Literary Precedents for From Here to Eternity

James Jones
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When From Here to Eternity appeared in 1951, observers immediately placed Jones among what Philip Rahv called the "redskins" of American literature, like Twain, Dreiser, Hemingway, and Steinbeck, self-made writers who "draw their metaphors from biology rather than literature." Working in the grim naturalistic tradition that grew out of American realism, the "redskins" saw man as a victim trodden down by inexorable natural and social forces, which for Jones seemed limited to the context of the Army. Like Dreiser, Jones tended to pile detail upon sordid detail, limited to some extent in From Here to Eternity by the standards of the 1950s. Like Dreiser, too, Jones seemed unable to focus his scenes tightly or to penetrate beyond surface realities. Like Crane and Hemingway, two other American authors of the battlefield, Jones set his fictional existences into a code formed of traditionally male values, the endurance of pain...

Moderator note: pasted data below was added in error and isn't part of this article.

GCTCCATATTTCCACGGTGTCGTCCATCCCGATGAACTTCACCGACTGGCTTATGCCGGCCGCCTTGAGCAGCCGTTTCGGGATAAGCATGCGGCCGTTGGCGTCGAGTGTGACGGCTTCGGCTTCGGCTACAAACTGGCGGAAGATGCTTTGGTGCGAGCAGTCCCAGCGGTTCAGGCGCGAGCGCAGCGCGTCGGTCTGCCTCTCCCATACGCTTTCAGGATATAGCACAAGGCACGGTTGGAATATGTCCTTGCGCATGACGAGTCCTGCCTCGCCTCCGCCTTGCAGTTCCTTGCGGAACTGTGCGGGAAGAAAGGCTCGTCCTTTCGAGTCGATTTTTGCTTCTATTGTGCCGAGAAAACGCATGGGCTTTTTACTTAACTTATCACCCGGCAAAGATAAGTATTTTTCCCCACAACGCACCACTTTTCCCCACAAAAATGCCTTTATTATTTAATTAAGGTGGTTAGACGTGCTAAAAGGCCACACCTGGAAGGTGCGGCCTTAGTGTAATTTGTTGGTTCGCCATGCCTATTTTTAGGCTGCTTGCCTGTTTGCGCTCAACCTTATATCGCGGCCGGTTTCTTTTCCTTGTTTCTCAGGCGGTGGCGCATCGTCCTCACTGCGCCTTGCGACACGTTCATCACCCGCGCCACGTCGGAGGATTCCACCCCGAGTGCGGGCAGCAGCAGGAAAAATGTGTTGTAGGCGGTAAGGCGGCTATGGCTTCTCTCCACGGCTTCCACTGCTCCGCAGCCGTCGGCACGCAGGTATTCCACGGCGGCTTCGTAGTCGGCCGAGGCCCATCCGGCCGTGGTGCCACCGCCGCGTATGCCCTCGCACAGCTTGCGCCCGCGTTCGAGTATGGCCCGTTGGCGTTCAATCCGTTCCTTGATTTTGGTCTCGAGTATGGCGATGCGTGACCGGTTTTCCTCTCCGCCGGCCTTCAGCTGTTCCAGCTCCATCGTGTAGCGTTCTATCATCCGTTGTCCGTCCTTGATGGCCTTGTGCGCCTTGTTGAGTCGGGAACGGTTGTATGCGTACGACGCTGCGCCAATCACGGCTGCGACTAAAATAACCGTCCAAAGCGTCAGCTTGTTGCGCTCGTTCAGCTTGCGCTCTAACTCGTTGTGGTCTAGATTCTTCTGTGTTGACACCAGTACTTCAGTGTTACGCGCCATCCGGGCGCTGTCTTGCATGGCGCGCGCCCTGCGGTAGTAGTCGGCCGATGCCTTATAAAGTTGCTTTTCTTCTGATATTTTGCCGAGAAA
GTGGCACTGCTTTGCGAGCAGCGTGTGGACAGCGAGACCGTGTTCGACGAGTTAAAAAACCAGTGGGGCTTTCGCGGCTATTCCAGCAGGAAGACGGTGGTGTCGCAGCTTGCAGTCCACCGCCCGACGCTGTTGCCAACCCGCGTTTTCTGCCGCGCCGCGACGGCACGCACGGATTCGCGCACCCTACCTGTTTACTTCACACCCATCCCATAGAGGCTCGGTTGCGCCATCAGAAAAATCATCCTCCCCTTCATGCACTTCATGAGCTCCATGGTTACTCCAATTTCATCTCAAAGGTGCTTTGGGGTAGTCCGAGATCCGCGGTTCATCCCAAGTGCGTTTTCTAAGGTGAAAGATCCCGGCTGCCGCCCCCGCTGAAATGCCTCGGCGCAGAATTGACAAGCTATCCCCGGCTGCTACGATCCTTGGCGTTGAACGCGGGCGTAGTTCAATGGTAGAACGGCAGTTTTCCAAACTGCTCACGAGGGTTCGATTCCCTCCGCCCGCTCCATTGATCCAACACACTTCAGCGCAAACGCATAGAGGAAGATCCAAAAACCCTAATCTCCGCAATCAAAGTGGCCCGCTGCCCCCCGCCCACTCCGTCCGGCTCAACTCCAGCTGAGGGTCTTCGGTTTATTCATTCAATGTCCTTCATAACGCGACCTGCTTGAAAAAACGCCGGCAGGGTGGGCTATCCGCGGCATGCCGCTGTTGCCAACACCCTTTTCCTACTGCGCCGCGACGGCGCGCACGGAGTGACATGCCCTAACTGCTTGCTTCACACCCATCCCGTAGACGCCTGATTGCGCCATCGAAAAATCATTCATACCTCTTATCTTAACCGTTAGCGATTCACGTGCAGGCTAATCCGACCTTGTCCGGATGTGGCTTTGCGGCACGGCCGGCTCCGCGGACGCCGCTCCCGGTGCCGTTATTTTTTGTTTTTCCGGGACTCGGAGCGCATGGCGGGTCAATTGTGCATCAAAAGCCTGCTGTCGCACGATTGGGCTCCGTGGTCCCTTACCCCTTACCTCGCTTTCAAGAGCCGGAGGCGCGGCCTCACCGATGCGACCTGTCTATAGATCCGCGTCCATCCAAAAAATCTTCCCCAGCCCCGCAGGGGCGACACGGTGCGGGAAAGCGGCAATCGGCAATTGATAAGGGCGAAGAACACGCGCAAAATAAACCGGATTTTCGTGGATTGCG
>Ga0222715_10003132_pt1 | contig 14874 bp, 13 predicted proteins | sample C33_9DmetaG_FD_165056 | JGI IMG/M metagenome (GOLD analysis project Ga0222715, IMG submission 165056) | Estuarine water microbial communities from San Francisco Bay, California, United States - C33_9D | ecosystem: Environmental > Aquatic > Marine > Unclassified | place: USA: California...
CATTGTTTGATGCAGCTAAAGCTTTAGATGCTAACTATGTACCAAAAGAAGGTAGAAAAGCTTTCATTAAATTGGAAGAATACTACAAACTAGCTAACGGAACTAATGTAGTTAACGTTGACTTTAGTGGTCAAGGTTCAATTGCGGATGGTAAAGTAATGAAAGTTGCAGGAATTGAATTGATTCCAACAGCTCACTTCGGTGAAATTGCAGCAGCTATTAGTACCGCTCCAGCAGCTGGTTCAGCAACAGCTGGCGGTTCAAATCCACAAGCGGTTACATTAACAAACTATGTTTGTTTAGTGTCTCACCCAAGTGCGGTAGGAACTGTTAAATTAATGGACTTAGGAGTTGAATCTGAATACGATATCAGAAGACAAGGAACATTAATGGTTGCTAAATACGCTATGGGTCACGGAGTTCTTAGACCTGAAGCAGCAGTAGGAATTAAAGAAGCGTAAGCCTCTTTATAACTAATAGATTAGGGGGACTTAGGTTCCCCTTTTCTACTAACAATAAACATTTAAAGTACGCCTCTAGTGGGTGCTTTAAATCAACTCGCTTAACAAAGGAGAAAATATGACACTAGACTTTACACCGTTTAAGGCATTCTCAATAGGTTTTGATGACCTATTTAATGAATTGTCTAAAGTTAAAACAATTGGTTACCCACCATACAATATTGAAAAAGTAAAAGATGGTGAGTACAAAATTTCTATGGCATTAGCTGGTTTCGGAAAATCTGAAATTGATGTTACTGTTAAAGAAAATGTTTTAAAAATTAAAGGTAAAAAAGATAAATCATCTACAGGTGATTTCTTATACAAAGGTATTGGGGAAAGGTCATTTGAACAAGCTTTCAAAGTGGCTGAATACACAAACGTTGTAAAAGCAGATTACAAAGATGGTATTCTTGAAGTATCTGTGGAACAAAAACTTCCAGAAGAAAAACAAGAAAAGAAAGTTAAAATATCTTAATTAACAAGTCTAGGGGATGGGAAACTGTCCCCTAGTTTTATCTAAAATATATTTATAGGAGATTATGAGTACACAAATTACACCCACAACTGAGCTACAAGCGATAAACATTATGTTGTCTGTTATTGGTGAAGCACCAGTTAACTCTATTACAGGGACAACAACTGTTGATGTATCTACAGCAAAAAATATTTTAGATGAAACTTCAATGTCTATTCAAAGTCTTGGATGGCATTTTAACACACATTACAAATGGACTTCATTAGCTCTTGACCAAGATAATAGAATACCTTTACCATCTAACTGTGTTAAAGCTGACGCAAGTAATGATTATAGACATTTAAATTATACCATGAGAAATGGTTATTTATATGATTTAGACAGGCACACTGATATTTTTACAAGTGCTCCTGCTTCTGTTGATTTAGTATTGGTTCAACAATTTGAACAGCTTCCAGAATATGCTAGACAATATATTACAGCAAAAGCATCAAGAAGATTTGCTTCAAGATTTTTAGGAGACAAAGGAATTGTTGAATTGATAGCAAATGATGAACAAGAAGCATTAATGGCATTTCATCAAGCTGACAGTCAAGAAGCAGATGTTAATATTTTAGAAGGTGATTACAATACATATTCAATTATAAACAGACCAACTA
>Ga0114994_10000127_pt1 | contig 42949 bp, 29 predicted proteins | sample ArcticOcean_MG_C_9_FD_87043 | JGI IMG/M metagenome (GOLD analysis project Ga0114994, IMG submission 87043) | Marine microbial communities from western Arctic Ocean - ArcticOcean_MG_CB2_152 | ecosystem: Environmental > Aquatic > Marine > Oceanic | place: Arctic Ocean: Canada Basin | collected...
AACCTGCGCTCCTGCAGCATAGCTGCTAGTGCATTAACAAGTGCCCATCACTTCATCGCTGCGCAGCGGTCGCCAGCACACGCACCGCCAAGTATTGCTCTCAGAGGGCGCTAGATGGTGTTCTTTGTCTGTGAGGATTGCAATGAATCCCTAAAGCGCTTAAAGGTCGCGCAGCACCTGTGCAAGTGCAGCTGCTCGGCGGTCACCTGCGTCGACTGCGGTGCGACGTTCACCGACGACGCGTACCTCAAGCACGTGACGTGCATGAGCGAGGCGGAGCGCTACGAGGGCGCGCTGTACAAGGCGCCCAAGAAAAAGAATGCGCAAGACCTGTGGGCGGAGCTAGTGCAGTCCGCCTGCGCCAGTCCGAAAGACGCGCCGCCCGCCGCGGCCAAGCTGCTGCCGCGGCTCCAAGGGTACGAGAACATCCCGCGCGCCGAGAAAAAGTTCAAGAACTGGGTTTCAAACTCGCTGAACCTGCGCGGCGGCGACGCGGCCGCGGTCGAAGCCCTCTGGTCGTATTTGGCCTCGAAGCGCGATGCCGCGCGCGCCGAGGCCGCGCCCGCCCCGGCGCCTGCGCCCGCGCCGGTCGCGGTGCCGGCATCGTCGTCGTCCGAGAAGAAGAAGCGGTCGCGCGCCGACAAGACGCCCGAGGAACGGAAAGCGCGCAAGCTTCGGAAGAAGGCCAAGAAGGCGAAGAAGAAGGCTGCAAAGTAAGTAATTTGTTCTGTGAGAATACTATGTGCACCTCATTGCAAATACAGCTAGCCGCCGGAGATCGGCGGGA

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This section contains 235 words
(approx. 1 page at 300 words per page)
Buy the From Here to Eternity Short Guide
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Gale
From Here to Eternity from Gale. ©2005-2006 Thomson Gale, a part of the Thomson Corporation. All rights reserved.
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